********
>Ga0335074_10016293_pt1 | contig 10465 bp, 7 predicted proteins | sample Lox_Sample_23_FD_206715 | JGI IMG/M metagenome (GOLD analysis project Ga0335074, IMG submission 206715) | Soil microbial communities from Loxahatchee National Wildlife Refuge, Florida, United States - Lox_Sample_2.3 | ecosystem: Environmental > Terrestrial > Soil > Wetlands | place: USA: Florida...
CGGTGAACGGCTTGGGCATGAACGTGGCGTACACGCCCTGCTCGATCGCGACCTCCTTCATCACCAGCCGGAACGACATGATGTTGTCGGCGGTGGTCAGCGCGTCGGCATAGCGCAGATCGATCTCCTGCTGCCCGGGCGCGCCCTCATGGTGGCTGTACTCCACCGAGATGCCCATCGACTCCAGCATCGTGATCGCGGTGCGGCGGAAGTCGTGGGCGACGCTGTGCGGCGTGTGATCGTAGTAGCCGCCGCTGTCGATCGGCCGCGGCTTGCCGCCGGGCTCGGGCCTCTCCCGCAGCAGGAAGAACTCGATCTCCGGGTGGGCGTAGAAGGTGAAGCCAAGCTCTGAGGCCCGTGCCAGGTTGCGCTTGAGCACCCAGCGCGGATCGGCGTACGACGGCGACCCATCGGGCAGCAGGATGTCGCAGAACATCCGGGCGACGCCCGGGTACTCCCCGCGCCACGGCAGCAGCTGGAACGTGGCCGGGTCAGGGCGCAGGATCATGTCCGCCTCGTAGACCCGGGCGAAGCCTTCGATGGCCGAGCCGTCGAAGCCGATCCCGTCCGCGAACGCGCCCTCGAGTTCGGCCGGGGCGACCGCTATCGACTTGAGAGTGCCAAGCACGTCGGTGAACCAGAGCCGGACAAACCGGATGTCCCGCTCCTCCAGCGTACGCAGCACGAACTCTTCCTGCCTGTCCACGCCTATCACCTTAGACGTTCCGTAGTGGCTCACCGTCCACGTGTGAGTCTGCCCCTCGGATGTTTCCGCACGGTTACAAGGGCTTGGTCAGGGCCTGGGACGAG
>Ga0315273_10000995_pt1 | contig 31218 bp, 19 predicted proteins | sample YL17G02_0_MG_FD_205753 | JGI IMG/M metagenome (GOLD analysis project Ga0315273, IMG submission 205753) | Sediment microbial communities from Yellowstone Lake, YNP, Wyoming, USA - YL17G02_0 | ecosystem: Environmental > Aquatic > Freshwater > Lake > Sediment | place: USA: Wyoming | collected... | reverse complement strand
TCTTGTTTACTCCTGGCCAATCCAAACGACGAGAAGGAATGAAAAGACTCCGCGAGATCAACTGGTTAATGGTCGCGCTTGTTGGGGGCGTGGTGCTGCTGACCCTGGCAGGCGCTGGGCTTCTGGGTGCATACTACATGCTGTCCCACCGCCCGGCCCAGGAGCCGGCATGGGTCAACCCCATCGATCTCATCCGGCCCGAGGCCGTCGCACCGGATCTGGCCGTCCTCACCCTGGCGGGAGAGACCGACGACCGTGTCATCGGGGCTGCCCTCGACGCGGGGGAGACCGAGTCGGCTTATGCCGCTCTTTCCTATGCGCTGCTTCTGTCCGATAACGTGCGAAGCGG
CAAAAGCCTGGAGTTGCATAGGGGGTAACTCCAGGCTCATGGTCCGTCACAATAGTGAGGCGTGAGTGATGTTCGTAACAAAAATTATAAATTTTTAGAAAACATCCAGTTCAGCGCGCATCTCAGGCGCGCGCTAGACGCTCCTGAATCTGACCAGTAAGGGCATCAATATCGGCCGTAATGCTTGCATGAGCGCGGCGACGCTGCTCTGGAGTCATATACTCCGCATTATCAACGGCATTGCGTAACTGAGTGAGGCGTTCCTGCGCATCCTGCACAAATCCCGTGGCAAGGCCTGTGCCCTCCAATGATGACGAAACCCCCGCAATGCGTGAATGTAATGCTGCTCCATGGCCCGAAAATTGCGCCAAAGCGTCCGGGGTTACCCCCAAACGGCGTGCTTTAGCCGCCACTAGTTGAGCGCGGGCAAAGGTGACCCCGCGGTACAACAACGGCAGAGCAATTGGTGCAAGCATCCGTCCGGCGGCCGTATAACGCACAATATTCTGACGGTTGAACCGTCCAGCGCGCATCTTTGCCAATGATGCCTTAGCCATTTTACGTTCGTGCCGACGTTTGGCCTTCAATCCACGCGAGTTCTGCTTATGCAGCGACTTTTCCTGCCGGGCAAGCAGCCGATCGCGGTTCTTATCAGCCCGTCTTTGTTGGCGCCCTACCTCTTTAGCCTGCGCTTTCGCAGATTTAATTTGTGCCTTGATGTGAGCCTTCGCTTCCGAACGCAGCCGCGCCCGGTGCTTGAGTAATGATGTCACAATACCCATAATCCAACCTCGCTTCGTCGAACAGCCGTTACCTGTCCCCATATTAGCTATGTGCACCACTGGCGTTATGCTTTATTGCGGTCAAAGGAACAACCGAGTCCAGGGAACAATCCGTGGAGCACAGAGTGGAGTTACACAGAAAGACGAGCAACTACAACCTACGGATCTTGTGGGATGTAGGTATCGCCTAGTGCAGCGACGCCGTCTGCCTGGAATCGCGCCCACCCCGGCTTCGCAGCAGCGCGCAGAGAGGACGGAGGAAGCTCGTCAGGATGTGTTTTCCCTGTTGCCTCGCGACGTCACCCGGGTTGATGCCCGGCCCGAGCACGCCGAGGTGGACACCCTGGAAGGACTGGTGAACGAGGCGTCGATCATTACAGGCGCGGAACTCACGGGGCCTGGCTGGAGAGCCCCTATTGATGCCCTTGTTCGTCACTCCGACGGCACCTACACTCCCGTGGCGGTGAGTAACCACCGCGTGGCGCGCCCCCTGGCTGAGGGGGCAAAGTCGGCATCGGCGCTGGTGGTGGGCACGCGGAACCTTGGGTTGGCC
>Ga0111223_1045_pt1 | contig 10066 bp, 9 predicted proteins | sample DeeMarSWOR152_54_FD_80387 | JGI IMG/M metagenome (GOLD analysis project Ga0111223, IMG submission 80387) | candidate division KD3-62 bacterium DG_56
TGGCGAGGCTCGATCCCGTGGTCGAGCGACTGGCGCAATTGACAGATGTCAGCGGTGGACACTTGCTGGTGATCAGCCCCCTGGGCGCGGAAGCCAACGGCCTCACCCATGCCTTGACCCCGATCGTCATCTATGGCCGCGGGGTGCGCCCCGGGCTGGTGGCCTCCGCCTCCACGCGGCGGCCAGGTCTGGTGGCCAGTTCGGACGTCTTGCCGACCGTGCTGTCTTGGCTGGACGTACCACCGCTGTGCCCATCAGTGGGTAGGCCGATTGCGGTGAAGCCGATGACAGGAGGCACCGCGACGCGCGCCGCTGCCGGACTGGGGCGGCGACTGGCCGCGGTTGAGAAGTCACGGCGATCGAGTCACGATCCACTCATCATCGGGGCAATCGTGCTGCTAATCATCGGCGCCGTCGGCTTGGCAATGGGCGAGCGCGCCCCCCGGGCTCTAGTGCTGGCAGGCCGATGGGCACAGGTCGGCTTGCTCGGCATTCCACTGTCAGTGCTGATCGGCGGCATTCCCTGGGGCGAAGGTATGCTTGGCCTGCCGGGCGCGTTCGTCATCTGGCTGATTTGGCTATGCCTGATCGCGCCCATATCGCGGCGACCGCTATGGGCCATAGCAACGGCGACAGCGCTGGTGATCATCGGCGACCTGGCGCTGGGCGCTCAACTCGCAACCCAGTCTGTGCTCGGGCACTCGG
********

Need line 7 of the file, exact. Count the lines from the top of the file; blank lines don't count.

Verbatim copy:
TGGCGAGGCTCGATCCCGTGGTCGAGCGACTGGCGCAATTGACAGATGTCAGCGGTGGACACTTGCTGGTGATCAGCCCCCTGGGCGCGGAAGCCAACGGCCTCACCCATGCCTTGACCCCGATCGTCATCTATGGCCGCGGGGTGCGCCCCGGGCTGGTGGCCTCCGCCTCCACGCGGCGGCCAGGTCTGGTGGCCAGTTCGGACGTCTTGCCGACCGTGCTGTCTTGGCTGGACGTACCACCGCTGTGCCCATCAGTGGGTAGGCCGATTGCGGTGAAGCCGATGACAGGAGGCACCGCGACGCGCGCCGCTGCCGGACTGGGGCGGCGACTGGCCGCGGTTGAGAAGTCACGGCGATCGAGTCACGATCCACTCATCATCGGGGCAATCGTGCTGCTAATCATCGGCGCCGTCGGCTTGGCAATGGGCGAGCGCGCCCCCCGGGCTCTAGTGCTGGCAGGCCGATGGGCACAGGTCGGCTTGCTCGGCATTCCACTGTCAGTGCTGATCGGCGGCATTCCCTGGGGCGAAGGTATGCTTGGCCTGCCGGGCGCGTTCGTCATCTGGCTGATTTGGCTATGCCTGATCGCGCCCATATCGCGGCGACCGCTATGGGCCATAGCAACGGCGACAGCGCTGGTGATCATCGGCGACCTGGCGCTGGGCGCTCAACTCGCAACCCAGTCTGTGCTCGGGCACTCGG